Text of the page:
Waterfalls of Whiskeytown

"Don't go chasing waterfalls," notes the line of a popular song by TLC. Yet here at Whiskeytown National Recreation Area, we encourage you to chase waterfalls - go visit them! The park has four major waterfalls, or cascades. Currently, Whiskeytown Falls and Crystal Creek Falls are open to the public. Brandy Creek Falls and Boulder Creek Falls remain closed due to post-Carr Fire environmental hazards and safety concerns. Continue reading for information on each waterfall or download our trail guides for each waterfall trail.

 
Image of upper Whiskeytown Falls from the viewpoint
Whiskeytown Falls from the upper viewpoint. NPS Photo.

Whiskeytown Falls

The tallest cascade in the park, Whiskeytown Falls is reached via a strenuous 1.7 mile hike (3.4 miles roundttrip) on the James K. Carr Trail. The trail follows some steep sections of old logging roads and climbs approximately 700 feet to the falls. Offering good exercise, shade, views through the mixed conifer forest, and a backcountry experience, the James K. Carr Trail to Whiskeytown Falls is the most popular trail in the park. At the base of the waterfall, be sure and carefully climb up the cement stairs to the upper viewing platform.

2004: A Waterfall Odyssey
Before becoming Whiskeytown National Recreation Area, this area of the park was privately owned by Arthur Coggins, whose logging company selectively removed Douglas fir, ponderosa pine, sugar pine and incense cedar during the 1950s. At this time, the loggers were generally the only people who knew about the falls. Park rangers initially learned about the waterfall in 1967 but kept it quiet. At that time, the park did not have the staff to protect this treasure or the money to construct a trail to the falls. Eventually, these rangers moved on and others who knew about the site passed away. Knowledge of the falls was generally forgotten and only a few residents visited the falls over the years. It was in 2004 that park natural resource managers Russ Weatherbee and Brian Rasmussen found the falls again. Under the leadership of park superintendent Jim Milestone, funding was secured and the formal trail to Whiskeytown Falls was constructed. It opened to the public in 2006. The James K. Carr Trail to Whiskeytown Falls is by far the most popular trail in the national recreation area, enjoyed by thousands of visitors each year.


James K. Carr: The Father of Whiskeytown National Recreation Area
The trail to Whiskeytown Falls is named in honor of James K. Carr, one of Redding's native sons and an instrumental figure in the establishment of what is officially known as Whiskeytown-Shasta-Trinity National Recreation Area. A state and national reclamation official, Carr served as President John F. Kennedy's Undersecretary of the Interior, the number two position in the department behind Interior Secretary Stewart Udall.

 
Image of lower Boulder Creek Falls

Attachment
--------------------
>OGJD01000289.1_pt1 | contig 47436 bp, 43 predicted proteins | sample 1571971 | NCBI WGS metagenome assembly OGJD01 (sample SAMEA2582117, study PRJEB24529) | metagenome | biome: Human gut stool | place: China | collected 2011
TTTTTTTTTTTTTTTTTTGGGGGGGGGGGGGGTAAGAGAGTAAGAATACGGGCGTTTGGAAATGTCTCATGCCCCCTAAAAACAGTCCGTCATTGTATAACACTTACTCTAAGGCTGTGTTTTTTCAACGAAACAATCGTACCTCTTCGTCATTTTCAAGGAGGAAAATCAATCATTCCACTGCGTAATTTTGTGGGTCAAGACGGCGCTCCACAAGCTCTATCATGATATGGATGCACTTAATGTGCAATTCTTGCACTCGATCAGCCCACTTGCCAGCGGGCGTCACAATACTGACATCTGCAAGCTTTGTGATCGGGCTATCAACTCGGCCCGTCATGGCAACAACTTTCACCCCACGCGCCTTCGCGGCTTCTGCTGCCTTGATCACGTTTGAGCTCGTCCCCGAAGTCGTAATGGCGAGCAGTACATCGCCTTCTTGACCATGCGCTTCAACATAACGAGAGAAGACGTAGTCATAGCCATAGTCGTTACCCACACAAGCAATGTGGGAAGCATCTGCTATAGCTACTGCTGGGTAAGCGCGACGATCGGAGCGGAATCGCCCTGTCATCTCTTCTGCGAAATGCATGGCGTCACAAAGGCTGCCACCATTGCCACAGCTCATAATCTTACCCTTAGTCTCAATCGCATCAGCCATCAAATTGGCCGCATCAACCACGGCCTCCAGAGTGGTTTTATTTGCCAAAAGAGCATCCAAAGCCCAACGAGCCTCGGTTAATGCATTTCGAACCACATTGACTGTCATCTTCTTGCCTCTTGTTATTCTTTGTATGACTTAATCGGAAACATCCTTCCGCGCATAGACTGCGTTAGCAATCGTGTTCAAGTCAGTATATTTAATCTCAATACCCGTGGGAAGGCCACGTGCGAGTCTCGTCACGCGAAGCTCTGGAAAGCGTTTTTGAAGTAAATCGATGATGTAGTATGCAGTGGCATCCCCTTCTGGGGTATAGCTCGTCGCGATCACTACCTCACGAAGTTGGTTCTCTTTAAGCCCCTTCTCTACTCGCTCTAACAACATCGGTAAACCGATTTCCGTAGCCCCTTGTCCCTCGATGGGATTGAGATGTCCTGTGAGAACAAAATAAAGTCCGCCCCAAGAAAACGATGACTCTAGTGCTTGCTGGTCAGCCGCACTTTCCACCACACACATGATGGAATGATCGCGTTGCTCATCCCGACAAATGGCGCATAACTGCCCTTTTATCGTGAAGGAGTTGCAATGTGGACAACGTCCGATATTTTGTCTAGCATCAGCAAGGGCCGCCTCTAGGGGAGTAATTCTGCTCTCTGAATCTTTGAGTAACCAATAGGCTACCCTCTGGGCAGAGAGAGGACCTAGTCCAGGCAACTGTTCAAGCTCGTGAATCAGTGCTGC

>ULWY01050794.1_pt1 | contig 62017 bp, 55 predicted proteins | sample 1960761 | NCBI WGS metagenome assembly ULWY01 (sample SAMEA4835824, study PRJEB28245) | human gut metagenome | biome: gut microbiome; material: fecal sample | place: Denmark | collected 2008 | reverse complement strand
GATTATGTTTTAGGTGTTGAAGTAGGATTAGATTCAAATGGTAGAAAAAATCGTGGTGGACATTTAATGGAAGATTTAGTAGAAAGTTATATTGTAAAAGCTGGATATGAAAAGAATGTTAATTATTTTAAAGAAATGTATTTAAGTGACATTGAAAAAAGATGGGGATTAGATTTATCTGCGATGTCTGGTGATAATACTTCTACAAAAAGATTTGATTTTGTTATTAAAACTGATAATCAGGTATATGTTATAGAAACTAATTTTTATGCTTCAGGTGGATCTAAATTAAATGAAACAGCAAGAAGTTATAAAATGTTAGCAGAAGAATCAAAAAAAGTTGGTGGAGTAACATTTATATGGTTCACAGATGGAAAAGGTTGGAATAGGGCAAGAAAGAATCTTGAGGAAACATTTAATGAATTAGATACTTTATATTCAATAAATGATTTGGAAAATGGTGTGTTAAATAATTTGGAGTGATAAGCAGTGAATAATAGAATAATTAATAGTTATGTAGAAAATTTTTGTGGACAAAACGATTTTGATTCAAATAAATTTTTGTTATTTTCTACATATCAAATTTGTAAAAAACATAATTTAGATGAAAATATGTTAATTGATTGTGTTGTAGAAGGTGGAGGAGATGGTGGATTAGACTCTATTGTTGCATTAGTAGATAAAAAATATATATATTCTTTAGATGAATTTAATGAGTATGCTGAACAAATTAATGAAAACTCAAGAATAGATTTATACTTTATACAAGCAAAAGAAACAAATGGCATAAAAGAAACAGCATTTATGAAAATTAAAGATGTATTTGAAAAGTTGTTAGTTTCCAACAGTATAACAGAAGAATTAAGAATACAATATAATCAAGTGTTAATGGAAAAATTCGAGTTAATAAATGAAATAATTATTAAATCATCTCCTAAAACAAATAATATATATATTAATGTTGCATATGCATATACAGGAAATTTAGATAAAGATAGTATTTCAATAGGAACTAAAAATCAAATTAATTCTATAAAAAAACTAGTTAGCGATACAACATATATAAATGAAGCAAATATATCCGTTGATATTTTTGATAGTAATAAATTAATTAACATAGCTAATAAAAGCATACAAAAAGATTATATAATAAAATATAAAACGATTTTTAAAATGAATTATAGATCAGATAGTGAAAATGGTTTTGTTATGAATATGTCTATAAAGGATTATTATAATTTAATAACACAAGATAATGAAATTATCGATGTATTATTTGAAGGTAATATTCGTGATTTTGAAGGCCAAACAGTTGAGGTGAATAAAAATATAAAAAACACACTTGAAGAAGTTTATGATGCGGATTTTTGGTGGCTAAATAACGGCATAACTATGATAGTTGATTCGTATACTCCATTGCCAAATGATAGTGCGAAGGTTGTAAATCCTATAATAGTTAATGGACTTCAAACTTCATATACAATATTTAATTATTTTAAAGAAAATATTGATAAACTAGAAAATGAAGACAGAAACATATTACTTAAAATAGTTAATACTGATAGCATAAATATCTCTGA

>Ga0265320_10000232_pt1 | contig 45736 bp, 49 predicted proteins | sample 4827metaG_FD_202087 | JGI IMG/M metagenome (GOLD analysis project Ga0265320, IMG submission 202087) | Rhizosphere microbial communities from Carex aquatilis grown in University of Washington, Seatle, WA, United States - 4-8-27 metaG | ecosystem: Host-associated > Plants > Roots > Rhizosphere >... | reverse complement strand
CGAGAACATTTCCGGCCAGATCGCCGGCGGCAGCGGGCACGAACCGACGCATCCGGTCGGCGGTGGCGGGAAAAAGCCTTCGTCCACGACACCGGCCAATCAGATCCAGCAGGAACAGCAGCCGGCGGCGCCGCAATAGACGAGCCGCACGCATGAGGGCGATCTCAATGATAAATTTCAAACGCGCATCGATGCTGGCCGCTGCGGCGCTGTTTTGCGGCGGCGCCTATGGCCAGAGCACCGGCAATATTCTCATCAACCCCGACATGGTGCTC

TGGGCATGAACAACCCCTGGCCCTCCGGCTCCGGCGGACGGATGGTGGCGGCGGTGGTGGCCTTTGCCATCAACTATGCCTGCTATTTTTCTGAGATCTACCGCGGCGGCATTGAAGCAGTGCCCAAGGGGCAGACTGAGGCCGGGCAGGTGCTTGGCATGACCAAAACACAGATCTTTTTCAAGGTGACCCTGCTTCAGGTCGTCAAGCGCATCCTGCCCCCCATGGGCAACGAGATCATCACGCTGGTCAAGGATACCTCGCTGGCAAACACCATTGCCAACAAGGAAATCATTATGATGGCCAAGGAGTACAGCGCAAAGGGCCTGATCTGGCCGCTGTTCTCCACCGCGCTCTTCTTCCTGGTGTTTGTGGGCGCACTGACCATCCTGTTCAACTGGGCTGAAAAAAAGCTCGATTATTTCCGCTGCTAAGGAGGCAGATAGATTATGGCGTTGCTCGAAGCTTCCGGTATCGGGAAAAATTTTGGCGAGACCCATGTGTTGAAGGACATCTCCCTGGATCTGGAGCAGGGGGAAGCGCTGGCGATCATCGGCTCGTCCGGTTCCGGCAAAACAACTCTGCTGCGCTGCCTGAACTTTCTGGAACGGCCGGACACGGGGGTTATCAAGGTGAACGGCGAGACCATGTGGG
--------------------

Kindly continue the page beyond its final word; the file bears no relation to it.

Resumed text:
Boulder Creek Falls. Helene Fischman Photo.

Boulder Creek Falls

Due to post-Carr Fire environmental hazards and safety concerns, Boulder Creek Falls Trail remains closed. The three cascades of Boulder Creek Falls are tucked into a dark, shaded box canyon filled with moss and ferns. Like much of the park, the forest around Boulder Creek Falls was selectively logged in the 1950s. As you hike to the falls, you are on the main hauling road that carried old-growth Douglas fir and ponderosa pines to the sawmill. When the park was established in 1965, as part of the compromise, some logging was allowed to continue into the early 1970's.

 
Brandy Creek Falls
Brandy Creek Falls. NPS Photo

Brandy Creek Falls

The Brandy Creek Falls Trail remains closed due to post-Carr Fire environmental hazards and safety concerns. In 2021, the park hopes to repair and restore the trail in its entirety.

Brandy Creek is noted for five large cascading falls that sweep down across polished granite rock. Upper Brandy Creek Falls plunges in a unique split formation through the steep vertical walls. The umbrella-leafed Indian rhubarb is one of the first spring flowers to appear, displaying an array pink blossoms. In the fall, the leaves of the indian rhubarb turn a bright orange color.

The trail to the falls was improved in 2005 with hand-hewn rock steps and a metal railing to help hikers safely reach the top of the waterfall. Please stay on the trail and watch your footing on the slippery rocks.

 
Image of Crystal Creek Falls
Lower Crystal Creek Falls. Heather Hockett Photo.

Crystal Creek Falls

The short 0.3 mile trail to Crystal Creek Falls is paved, flat, and accessible. The shallow natural pool at the base of the cascade is a popular spot for swimming and wading in the summer. There is ample shade.

Fun Fact: Crystal Creek Falls was moved to its present location in the early 1960s to make way for the Trinity River diversion tunnel. Prior to this time, the small waterfall was located directly where the small valve house building now stands (looking at the waterfall from the end of the paved trail, the building is just to your right). The diversion tunnel runs 10 miles and dumps water into Whiskeytown Lake via the Judge Francis Carr Powerhouse.
When it is necessary to dewater the tunnel for maintenance, the valve is turned off and the excess water from the tunnel spills into Crystal Creek.

Last updated: September 8, 2021

Contact the Park

Mailing Address:

P.O. Box 188
Whiskeytown , CA 96095

Phone:

530 242-3400

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